The 1 October tragedy showed there are definitely heroes among us. While we hope that our community never sees another tragedy of that magnitude ever again; first responders are using it as an opportunity to teach skills that can save lives.
In mass casualty situations like 1 October; paramedics simply can't get to everyone fast enough. By learning some basic techniques anyone can help keep someone alive until an ambulance arrives.
In those critical moments just after the shooting, regular people found themselves working alongside paramedics treating the injured and using whatever they had at their disposal.
Paramedic Damon Schilling said there was no shortage of people who wanted to do their part.
"We saw everyone was willing to help," said Schilling. "Everybody wanted to help. And everybody did help. So, what would have been a little more beneficial is if they had some type of training."
That's where Stop The Bleed comes in. During free classes, paramedics from American Medical Response and MedicWest Ambulance show people like Tawnya Rosenthal, who doesn't have extensive medical training, how to recognize and stop a life-threatening bleed.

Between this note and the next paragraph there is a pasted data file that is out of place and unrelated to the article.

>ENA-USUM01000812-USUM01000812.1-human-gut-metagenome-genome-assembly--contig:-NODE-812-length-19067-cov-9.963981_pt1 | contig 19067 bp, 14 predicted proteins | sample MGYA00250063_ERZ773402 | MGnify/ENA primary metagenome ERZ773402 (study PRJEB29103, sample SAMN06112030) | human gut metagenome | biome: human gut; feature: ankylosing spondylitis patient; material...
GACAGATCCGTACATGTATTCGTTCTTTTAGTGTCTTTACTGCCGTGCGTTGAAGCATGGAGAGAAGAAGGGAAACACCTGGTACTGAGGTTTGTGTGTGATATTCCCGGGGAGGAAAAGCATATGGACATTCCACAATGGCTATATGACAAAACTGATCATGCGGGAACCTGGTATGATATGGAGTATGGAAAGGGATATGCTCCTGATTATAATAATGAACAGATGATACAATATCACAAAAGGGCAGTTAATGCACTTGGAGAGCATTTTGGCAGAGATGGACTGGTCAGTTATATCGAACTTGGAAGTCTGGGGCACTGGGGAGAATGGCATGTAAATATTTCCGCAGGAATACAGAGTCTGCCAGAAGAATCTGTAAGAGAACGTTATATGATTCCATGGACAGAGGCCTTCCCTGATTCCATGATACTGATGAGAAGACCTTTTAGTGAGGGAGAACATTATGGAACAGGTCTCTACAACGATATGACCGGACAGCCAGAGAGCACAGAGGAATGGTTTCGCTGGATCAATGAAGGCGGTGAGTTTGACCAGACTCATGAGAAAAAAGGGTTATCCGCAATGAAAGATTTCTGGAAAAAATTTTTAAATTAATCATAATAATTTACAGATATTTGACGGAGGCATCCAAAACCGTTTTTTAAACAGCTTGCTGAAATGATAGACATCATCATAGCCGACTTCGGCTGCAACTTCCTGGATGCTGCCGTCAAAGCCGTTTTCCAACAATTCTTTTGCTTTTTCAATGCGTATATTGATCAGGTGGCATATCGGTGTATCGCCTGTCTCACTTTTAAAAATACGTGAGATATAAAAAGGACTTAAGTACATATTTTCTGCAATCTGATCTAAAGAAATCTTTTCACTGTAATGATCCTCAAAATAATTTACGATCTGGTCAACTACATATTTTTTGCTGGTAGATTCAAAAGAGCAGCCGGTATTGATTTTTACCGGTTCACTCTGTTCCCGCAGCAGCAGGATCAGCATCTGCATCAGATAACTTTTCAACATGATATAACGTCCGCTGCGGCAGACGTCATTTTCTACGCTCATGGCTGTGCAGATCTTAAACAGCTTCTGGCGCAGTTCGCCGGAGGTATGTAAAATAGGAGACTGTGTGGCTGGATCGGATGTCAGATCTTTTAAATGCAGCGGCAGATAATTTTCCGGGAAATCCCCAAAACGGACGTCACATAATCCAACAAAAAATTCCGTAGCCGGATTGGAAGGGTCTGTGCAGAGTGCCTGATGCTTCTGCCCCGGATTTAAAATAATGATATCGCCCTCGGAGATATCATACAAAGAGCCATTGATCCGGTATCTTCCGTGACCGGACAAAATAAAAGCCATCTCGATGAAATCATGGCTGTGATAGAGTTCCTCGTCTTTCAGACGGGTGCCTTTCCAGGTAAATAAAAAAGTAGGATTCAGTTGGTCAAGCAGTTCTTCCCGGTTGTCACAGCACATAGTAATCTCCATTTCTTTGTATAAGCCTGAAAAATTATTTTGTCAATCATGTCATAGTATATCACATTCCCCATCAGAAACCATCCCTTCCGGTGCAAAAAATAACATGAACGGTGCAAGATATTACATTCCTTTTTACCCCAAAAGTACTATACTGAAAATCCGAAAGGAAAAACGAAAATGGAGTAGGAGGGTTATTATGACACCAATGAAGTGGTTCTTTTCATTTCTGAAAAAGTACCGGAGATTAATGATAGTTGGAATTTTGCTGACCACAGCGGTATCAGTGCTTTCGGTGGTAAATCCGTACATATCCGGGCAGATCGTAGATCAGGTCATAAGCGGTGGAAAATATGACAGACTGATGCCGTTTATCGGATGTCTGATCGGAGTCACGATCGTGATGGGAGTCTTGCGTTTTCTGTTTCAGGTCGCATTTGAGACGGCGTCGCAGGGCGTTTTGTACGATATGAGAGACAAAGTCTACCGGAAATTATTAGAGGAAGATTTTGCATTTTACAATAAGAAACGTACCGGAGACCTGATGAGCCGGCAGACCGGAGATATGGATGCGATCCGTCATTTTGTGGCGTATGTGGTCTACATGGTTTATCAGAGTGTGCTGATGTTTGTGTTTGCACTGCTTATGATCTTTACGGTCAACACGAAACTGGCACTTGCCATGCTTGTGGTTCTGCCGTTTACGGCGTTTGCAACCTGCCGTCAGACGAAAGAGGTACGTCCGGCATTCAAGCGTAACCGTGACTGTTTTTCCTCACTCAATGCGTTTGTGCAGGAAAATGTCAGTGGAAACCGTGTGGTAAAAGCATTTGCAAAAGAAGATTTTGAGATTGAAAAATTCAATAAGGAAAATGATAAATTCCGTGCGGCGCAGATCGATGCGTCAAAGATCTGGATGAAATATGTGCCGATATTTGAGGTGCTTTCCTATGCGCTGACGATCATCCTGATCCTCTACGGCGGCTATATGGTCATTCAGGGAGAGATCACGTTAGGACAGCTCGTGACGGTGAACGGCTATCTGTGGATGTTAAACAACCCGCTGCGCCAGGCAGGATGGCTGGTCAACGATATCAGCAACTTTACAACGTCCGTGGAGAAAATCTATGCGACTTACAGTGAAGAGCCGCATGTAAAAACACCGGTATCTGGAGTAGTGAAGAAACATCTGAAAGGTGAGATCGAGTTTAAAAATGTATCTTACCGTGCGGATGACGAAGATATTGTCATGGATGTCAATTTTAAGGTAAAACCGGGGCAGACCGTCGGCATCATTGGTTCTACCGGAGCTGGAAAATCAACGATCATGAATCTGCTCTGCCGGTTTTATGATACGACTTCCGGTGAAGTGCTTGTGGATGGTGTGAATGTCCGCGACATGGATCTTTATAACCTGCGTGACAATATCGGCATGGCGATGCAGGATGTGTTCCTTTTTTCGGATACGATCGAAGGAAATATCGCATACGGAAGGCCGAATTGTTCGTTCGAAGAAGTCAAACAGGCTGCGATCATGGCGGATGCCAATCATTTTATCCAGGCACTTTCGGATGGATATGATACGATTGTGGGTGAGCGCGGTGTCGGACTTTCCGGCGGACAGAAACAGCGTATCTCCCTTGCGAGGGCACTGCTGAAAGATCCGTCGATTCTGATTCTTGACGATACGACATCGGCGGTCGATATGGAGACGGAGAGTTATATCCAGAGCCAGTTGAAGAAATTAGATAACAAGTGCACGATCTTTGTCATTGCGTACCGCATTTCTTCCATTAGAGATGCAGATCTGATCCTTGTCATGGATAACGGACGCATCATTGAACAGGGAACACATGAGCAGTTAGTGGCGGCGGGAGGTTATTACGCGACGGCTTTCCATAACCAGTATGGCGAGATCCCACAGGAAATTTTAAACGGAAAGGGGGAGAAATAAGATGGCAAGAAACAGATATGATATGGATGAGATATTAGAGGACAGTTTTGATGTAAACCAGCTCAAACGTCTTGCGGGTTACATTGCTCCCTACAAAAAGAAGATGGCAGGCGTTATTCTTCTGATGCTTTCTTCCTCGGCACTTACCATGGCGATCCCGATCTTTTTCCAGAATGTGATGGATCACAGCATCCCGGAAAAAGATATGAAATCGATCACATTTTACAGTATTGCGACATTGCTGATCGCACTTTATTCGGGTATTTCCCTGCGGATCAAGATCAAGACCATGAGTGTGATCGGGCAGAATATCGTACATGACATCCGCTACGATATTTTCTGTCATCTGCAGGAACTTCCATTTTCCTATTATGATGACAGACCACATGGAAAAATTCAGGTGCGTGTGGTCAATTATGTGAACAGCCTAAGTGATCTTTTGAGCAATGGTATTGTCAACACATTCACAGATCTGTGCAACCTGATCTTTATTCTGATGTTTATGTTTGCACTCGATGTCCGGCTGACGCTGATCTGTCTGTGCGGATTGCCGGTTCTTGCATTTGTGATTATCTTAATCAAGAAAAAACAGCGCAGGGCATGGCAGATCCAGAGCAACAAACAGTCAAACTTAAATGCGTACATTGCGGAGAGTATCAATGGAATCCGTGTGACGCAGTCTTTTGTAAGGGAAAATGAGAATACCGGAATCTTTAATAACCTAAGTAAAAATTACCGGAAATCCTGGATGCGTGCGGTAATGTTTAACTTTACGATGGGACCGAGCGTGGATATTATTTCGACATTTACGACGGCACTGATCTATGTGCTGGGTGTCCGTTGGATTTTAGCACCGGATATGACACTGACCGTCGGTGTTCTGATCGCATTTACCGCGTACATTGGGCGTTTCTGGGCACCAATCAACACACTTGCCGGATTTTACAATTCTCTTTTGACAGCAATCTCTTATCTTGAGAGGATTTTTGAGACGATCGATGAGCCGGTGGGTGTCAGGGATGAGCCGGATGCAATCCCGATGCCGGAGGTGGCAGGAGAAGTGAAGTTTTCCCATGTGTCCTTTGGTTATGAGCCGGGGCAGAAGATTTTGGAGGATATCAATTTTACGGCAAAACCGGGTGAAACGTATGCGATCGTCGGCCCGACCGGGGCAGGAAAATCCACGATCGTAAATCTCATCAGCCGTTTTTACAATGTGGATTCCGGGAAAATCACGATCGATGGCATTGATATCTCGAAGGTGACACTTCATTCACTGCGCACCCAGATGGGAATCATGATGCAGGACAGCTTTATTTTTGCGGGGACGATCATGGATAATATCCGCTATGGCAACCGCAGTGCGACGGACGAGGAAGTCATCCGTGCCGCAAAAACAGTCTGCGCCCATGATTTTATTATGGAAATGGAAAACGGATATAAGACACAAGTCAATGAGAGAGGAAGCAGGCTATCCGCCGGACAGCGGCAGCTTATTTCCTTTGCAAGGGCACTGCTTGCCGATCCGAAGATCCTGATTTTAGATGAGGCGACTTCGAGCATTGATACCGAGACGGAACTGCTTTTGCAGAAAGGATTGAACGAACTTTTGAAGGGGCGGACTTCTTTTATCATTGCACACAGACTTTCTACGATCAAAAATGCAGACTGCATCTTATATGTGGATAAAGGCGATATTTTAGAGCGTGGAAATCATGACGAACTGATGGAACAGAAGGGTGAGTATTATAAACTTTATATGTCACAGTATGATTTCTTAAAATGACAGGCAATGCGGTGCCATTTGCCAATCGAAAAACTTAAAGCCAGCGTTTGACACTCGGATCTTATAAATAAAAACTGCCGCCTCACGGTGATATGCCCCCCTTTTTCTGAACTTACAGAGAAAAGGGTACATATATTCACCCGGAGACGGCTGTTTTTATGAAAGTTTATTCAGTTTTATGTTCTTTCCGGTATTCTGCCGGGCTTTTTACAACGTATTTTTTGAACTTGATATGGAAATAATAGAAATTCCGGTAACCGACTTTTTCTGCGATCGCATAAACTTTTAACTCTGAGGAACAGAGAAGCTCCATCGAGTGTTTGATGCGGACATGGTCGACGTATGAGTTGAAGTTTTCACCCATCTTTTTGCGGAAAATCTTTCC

"It's our instinct to be able to stop if someone is in need," Rosenthal said. "But if you don't know what you are doing you could actually hurt them."
Using several bottles filled with red liquid, paramedic Callie Fraser explains how quickly a deep wound, like a gunshot, can kill someone.
"These bottles represent how much blood is in the human body." Fraser said. "You can bleed out in less than three minutes."
They demonstrate how to properly apply pressure, bandaging, and a technique called packing. The hope is that everyone leaves class more confident in their ability to make a difference when seconds count.
Class sizes are limited to 20 people, but so many were interested in attending Monday's class that a second class was created.
American Medical Response and MedicWest Ambulance aim to host these types of classes once or twice a month.